Once the appropriate sales model is selected, the sales team can then be constructed to fit the model. Mr. Creegan believes the appropriate sales people to execute a transformational sale will come from the manager or director level where they would have developed an appreciation of organizational transformation from the executives viewpoint which includes an understanding of the challenges, requirements, and value.

According to Mr. Creegan, motivating the sales team is a challenge of unleashing the sales people’s entrepreneurial spirit. The sales team is motivated by instilling “recognition within the salespeople that they have a franchise area. Their opportunity and responsibility is to drive maximum revenue from their franchise area. That creates an entrepreneurial spirit.” Once sales people take responsibility as franchisees, Mr. Creegan then treats them as such.

With a sales model that fits market requirements, a team selected and developed to work within that model, and the team members motivated to maximize the potential of their sales territory, secondary issues such as compensation and tactical sales support are easier to address.

Mr. Creegan believes that, when he has hired the right person, 80% of the time both he and the sales person will agree. 5% of the time he is wrong while 5% of the time the salesperson is wrong. The remaining 10% of the time, both of them are wrong. With these odds, the remaining key to success is to execute.

Managing the Internal Sales Meeting

The attitudes of Mr. Creegan are reflected in both his weekly and annual internal sales meetings. To provide practical advice for new managers, I asked him for pointers in running an internal sales meeting.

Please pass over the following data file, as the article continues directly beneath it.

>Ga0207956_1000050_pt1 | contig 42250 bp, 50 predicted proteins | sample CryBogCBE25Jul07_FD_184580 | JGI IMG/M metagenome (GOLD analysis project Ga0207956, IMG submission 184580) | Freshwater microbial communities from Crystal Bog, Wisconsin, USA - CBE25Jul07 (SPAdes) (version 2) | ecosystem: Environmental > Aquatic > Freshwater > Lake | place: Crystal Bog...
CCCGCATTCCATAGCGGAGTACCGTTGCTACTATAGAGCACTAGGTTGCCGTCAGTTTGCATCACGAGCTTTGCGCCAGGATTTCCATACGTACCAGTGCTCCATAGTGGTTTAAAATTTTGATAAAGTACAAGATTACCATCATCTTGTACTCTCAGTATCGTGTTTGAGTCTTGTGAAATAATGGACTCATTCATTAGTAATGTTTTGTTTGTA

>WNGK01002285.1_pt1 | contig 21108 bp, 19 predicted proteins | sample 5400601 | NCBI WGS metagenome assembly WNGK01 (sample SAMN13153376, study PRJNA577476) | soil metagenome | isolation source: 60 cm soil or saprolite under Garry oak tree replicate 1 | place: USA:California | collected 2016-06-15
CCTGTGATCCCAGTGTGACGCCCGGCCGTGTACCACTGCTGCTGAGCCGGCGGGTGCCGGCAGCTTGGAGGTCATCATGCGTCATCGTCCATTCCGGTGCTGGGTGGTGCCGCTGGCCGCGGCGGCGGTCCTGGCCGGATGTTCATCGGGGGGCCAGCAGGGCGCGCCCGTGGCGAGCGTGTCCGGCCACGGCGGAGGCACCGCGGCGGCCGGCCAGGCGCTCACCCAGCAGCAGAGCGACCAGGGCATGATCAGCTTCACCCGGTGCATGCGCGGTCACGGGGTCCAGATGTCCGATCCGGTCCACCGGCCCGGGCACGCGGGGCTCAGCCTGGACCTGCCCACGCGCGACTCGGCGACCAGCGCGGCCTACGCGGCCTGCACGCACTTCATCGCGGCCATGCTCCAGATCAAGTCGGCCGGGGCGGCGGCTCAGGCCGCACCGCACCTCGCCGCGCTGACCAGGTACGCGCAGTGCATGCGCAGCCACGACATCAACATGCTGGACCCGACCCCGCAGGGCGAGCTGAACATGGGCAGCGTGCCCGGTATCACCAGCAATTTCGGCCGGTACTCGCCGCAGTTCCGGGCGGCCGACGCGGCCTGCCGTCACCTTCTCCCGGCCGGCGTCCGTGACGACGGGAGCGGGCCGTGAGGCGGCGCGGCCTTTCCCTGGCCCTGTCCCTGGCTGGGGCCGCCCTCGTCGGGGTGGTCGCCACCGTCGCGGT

Annual internal sales meetings with Mr. Creegan are usually held at a remote location where all parties can concentrate on the meeting. His agenda is to:

  • Optimize the time out in the field. Make the meeting no longer than 3 days.
  • Communicate clear corporate objectives, preferably by direct interaction with the CEO and CFO.
  • Provide product strategy, not product training.
  • Provide a venue for salespeople to update corporate managers on market activity, including new market requirements.
  • Provide a component of sales training.

Weekly internal sales meetings with Mr. Creegan are usually held in a conference call and the agenda reflects a greater emphasis on tactical issues. His agenda is to:

  • Provide a corporate update.
  • Capture an update from salespeople on their sales activities.
  • Restrict the conversation to relevant and urgent issues only.
  • Provide some brainstorm time to allow salespeople to drive value from being on the phone with their colleagues.

Infrastructure, Routines, and Culture

Mr. Creegan’s approach focuses on achieving the right infrastructure to support sales activities, routines to facilitate performance, and entrepreneurial culture for delivering results. His sales team typically executes executive level sales of complex, high-value enterprise solutions. Other sales teams executing exploratory sales, solution selling, repeat purchase sales, or telephone sales will require a different set of infrastructural support, routines, and culture. Rather than replicate Mr. Creegan’s approach, most sales managers would benefit most by evaluating the requirements the market places on constructing the sales model, then building and improving their current organization accordingly.



About the author

Tim J. Smith, PhD is the Managing Principal of Wiglaf Pricing, and an Adjunct Professor at DePaul University of Marketing and Economics. His most recent book is Pricing Strategy: Setting Price Levels, Managing Price Discounts, & Establishing Price Structures.

Tim J. Smith, PhD